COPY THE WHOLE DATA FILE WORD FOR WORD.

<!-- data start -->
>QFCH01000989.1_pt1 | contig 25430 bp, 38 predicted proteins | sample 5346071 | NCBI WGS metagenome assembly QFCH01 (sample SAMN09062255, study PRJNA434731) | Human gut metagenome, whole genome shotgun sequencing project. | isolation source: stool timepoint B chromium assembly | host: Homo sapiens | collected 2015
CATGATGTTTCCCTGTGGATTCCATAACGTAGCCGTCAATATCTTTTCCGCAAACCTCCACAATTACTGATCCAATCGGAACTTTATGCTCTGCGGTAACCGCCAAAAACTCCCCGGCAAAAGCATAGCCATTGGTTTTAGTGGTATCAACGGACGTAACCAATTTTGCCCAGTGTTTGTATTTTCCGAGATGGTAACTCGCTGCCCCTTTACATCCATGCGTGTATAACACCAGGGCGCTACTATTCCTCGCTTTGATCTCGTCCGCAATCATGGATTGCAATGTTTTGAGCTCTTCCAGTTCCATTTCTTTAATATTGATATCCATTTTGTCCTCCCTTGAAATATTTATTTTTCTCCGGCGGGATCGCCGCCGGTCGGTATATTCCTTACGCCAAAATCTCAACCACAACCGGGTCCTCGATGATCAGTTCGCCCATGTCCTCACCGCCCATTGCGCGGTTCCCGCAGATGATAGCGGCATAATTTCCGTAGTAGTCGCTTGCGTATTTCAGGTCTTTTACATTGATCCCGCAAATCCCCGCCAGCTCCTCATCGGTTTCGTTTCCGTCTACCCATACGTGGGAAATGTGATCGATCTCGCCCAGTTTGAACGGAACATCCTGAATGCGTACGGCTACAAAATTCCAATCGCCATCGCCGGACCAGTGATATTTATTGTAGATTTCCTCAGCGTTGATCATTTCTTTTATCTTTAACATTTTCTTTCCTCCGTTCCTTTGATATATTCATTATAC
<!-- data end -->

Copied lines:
>QFCH01000989.1_pt1 | contig 25430 bp, 38 predicted proteins | sample 5346071 | NCBI WGS metagenome assembly QFCH01 (sample SAMN09062255, study PRJNA434731) | Human gut metagenome, whole genome shotgun sequencing project. | isolation source: stool timepoint B chromium assembly | host: Homo sapiens | collected 2015
CATGATGTTTCCCTGTGGATTCCATAACGTAGCCGTCAATATCTTTTCCGCAAACCTCCACAATTACTGATCCAATCGGAACTTTATGCTCTGCGGTAACCGCCAAAAACTCCCCGGCAAAAGCATAGCCATTGGTTTTAGTGGTATCAACGGACGTAACCAATTTTGCCCAGTGTTTGTATTTTCCGAGATGGTAACTCGCTGCCCCTTTACATCCATGCGTGTATAACACCAGGGCGCTACTATTCCTCGCTTTGATCTCGTCCGCAATCATGGATTGCAATGTTTTGAGCTCTTCCAGTTCCATTTCTTTAATATTGATATCCATTTTGTCCTCCCTTGAAATATTTATTTTTCTCCGGCGGGATCGCCGCCGGTCGGTATATTCCTTACGCCAAAATCTCAACCACAACCGGGTCCTCGATGATCAGTTCGCCCATGTCCTCACCGCCCATTGCGCGGTTCCCGCAGATGATAGCGGCATAATTTCCGTAGTAGTCGCTTGCGTATTTCAGGTCTTTTACATTGATCCCGCAAATCCCCGCCAGCTCCTCATCGGTTTCGTTTCCGTCTACCCATACGTGGGAAATGTGATCGATCTCGCCCAGTTTGAACGGAACATCCTGAATGCGTACGGCTACAAAATTCCAATCGCCATCGCCGGACCAGTGATATTTATTGTAGATTTCCTCAGCGTTGATCATTTCTTTTATCTTTAACATTTTCTTTCCTCCGTTCCTTTGATATATTCATTATAC